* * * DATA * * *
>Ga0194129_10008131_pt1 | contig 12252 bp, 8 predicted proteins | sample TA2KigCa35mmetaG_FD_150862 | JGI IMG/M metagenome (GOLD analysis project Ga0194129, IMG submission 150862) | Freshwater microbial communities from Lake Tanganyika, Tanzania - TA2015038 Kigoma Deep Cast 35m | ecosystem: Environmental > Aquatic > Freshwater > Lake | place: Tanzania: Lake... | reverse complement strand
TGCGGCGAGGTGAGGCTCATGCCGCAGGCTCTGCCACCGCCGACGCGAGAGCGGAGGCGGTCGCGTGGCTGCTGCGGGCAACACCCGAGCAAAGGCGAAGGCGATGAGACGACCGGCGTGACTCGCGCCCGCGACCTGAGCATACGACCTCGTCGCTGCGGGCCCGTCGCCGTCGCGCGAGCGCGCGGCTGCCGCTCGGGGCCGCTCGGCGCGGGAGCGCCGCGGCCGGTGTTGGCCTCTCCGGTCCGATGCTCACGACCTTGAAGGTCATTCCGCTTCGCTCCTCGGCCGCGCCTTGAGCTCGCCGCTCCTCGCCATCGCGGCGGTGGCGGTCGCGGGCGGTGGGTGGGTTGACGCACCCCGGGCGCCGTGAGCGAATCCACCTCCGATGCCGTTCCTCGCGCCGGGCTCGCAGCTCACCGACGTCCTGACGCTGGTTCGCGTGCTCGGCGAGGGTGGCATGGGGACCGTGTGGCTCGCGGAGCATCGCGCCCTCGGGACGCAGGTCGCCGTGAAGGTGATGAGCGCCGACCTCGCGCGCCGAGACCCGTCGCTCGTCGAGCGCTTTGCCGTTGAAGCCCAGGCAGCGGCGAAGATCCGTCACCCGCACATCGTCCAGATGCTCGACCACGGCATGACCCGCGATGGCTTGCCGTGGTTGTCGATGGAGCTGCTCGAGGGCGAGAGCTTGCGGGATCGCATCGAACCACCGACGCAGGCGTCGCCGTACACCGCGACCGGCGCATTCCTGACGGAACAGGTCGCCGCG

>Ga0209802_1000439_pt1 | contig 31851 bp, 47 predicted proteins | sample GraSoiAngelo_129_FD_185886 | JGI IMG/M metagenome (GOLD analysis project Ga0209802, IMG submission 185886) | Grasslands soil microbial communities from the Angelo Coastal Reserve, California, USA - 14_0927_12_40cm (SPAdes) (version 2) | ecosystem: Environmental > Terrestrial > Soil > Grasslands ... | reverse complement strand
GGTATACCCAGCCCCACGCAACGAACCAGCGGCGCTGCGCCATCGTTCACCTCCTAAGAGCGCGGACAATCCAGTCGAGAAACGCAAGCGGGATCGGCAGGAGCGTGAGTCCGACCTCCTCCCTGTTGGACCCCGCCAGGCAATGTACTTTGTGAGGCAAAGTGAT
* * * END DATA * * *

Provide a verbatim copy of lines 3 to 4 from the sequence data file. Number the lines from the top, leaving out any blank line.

>Ga0209802_1000439_pt1 | contig 31851 bp, 47 predicted proteins | sample GraSoiAngelo_129_FD_185886 | JGI IMG/M metagenome (GOLD analysis project Ga0209802, IMG submission 185886) | Grasslands soil microbial communities from the Angelo Coastal Reserve, California, USA - 14_0927_12_40cm (SPAdes) (version 2) | ecosystem: Environmental > Terrestrial > Soil > Grasslands ... | reverse complement strand
GGTATACCCAGCCCCACGCAACGAACCAGCGGCGCTGCGCCATCGTTCACCTCCTAAGAGCGCGGACAATCCAGTCGAGAAACGCAAGCGGGATCGGCAGGAGCGTGAGTCCGACCTCCTCCCTGTTGGACCCCGCCAGGCAATGTACTTTGTGAGGCAAAGTGAT